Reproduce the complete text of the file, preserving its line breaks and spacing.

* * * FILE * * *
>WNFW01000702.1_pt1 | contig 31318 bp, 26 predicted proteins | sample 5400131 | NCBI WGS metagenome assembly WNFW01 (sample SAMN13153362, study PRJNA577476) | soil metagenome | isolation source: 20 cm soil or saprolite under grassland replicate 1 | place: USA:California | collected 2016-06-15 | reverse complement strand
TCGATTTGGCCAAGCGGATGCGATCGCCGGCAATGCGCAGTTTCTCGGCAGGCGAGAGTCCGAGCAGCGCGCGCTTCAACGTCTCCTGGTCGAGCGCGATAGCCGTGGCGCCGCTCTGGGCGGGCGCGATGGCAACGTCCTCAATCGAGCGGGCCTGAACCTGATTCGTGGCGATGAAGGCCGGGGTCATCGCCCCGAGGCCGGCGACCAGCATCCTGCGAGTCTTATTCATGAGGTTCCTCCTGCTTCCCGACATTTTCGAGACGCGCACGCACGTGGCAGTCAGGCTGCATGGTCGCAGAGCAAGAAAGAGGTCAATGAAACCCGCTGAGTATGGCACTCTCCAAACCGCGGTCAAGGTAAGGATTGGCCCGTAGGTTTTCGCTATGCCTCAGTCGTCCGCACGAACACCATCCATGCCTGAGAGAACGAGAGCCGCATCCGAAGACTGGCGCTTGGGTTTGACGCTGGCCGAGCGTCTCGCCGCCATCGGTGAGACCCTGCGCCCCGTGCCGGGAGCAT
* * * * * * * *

>WNFW01000702.1_pt1 | contig 31318 bp, 26 predicted proteins | sample 5400131 | NCBI WGS metagenome assembly WNFW01 (sample SAMN13153362, study PRJNA577476) | soil metagenome | isolation source: 20 cm soil or saprolite under grassland replicate 1 | place: USA:California | collected 2016-06-15 | reverse complement strand
TCGATTTGGCCAAGCGGATGCGATCGCCGGCAATGCGCAGTTTCTCGGCAGGCGAGAGTCCGAGCAGCGCGCGCTTCAACGTCTCCTGGTCGAGCGCGATAGCCGTGGCGCCGCTCTGGGCGGGCGCGATGGCAACGTCCTCAATCGAGCGGGCCTGAACCTGATTCGTGGCGATGAAGGCCGGGGTCATCGCCCCGAGGCCGGCGACCAGCATCCTGCGAGTCTTATTCATGAGGTTCCTCCTGCTTCCCGACATTTTCGAGACGCGCACGCACGTGGCAGTCAGGCTGCATGGTCGCAGAGCAAGAAAGAGGTCAATGAAACCCGCTGAGTATGGCACTCTCCAAACCGCGGTCAAGGTAAGGATTGGCCCGTAGGTTTTCGCTATGCCTCAGTCGTCCGCACGAACACCATCCATGCCTGAGAGAACGAGAGCCGCATCCGAAGACTGGCGCTTGGGTTTGACGCTGGCCGAGCGTCTCGCCGCCATCGGTGAGACCCTGCGCCCCGTGCCGGGAGCAT